What does the Accredited Buyers Representative, (ABR) designation mean and is it something I should consider when choosing a Realtor?
Buying a home is unlike any other purchase. Before you assume you can do this on your own, consider why it may be smarter to work with an Accredited Buyer’s Representative (ABR®)such as myself.
- A skilled professional will be covering your back.
In real estate transactions, having representation (either as a buyer or seller) means that an industry professional is obligated to protect and promote your interests, including keeping certain information confidential and sharing information with you that might benefit your position.
Without buyer representation, you could find yourself working with an agent whose loyalty is aligned with the seller! (Note that the laws on representation and how it is established vary from state to state.)
Accredited Buyer’s Representatives have gone a step further, completing specialized training in the best practices for buyer representation. An ABR® stands out in the crowd!
- You’ll simplify many complex aspects of your transaction.
Let’s face it. If you aren’t already familiar with complex real estate contracts, disclosure forms, and mortgage applications, these documents can be confusing and daunting. Most buyers genuinely appreciate having a knowledgeable resource to answer their questions.
- You’ll be working with an up-to-date expert.
An ABR® designee has completed special coursework and passed a certification test in buyer representation, which means they have a keen understanding of their duties and obligations, as well as an appreciation for buyers’ concerns. Further, they are committed to maintaining their professional edge by staying current on the latest issues and trends in buyer representation.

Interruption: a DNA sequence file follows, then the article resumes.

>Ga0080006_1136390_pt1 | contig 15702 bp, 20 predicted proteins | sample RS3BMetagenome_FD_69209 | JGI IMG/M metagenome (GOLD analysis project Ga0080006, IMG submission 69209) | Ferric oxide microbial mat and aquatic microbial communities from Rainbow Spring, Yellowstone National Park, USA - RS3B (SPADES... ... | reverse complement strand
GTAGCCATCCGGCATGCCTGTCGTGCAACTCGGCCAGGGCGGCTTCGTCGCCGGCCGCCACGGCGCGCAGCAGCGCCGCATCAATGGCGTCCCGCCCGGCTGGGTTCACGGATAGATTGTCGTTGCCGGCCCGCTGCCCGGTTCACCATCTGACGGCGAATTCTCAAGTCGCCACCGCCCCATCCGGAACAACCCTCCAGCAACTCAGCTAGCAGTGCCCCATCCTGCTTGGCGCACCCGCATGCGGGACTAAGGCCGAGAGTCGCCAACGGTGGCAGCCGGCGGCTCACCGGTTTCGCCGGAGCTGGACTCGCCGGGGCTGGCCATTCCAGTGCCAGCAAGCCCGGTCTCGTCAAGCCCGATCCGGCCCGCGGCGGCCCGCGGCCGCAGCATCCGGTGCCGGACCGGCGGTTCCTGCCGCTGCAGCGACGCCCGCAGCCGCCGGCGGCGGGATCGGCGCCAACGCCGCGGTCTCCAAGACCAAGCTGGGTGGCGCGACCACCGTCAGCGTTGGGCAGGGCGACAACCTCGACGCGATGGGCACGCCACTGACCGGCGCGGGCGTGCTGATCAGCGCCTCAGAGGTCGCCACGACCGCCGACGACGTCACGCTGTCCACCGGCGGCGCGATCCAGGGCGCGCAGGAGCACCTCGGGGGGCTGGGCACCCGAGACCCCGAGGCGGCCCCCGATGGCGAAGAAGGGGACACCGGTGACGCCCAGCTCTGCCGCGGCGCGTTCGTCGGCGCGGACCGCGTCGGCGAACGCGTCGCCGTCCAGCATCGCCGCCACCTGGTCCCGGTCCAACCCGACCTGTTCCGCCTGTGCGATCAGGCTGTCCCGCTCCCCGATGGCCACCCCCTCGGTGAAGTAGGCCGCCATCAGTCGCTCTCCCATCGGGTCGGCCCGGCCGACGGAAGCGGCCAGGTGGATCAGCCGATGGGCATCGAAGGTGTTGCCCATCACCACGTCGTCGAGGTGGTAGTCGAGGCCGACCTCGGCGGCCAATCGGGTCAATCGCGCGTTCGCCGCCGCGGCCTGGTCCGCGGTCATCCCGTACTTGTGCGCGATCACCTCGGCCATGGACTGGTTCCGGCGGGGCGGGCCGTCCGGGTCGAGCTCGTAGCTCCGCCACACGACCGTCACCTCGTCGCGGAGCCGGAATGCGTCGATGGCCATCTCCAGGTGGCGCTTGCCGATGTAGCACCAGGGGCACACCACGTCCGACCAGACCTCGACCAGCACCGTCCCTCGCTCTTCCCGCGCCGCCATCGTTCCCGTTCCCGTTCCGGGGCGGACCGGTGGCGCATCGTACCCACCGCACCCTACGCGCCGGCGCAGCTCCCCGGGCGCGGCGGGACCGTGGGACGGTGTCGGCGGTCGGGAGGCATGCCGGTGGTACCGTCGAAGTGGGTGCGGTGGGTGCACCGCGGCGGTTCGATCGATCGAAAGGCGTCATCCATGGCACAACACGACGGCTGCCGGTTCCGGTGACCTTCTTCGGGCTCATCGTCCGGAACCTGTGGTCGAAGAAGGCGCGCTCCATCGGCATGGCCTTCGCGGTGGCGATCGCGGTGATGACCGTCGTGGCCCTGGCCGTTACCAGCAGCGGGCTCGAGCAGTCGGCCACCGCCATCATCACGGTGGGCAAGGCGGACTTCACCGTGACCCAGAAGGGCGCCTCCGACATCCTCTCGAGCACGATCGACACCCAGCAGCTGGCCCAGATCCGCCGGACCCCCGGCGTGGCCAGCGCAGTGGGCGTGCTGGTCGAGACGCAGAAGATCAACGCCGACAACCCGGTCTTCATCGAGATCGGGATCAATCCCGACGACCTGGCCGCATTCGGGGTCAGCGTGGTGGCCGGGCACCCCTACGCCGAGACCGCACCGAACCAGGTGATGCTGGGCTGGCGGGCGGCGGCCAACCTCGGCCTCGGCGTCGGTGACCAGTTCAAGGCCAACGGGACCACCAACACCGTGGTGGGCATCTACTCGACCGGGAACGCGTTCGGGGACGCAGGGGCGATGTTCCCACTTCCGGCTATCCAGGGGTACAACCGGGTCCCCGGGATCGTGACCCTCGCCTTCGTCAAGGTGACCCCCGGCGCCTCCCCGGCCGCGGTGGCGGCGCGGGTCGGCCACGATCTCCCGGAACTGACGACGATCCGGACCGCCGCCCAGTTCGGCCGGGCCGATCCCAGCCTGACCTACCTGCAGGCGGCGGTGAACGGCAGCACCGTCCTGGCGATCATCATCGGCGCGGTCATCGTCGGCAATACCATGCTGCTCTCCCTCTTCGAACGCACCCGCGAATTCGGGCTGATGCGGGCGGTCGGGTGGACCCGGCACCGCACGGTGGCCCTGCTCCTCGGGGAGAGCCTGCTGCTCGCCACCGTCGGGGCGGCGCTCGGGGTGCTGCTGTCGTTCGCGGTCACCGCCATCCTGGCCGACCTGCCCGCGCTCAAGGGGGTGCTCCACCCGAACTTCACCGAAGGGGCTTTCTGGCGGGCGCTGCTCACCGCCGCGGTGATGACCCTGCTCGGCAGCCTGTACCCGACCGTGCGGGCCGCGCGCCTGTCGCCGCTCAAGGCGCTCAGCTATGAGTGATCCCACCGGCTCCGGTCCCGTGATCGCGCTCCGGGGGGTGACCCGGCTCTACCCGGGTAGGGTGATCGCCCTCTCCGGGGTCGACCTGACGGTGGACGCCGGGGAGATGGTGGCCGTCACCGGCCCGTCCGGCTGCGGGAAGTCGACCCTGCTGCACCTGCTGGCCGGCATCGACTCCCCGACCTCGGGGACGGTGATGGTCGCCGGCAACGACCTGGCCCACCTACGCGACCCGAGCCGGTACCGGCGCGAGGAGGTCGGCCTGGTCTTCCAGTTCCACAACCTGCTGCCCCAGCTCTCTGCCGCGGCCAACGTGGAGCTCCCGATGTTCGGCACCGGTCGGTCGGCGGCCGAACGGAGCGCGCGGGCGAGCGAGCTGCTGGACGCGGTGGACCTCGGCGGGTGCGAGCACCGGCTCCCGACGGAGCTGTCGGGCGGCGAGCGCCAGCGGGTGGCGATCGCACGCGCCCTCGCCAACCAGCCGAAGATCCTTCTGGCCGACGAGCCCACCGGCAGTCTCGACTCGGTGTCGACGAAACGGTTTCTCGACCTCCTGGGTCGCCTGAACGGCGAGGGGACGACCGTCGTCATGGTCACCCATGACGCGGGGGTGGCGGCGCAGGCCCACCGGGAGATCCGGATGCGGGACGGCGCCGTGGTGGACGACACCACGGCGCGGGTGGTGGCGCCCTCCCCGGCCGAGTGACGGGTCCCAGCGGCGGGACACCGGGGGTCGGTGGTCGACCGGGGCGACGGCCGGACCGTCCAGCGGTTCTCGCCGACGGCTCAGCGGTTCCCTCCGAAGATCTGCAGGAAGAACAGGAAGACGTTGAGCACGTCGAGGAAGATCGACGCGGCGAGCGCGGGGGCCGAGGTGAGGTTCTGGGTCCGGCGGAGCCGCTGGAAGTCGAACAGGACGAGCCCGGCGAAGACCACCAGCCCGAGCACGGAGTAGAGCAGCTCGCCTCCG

- You’ll know your buyer representative has proven experience.
One qualification of earning the ABR® designation is proof of completed transactions with other homebuyers. It’s impossible for an inexperienced real estate agent to obtain the ABR® designation.
- You can improve your negotiating results.
Deciding on an offer price for a house is tricky business, requiring careful analysis of other comparable homes for sale, recently sold homes, and other market factors. Plus, your offer price is just one facet of your negotiating strategy.
An Accredited Buyer’s Representative can advise you on every negotiating detail, including counseling you on the pluses and minuses of various contingencies. They can also present your offer to the sellers in the best possible light and help navigate counter-offers, improving your chances of getting the results you want.
- You can get a higher level of service without paying more.
In the vast majority of circumstances, listing agreements are structured so that a buyer’s agent’s commission is paid out of the seller’s proceeds. In the rare instance where this is not the case and the buyer must pay their agent’s commission, you still have options.
You can tell your buyer’s rep that you don’t want to see that home (or any others like it). Or you can decide to view it anyway, with the understanding that you’ll need to cover their commission if you proceed on a purchase.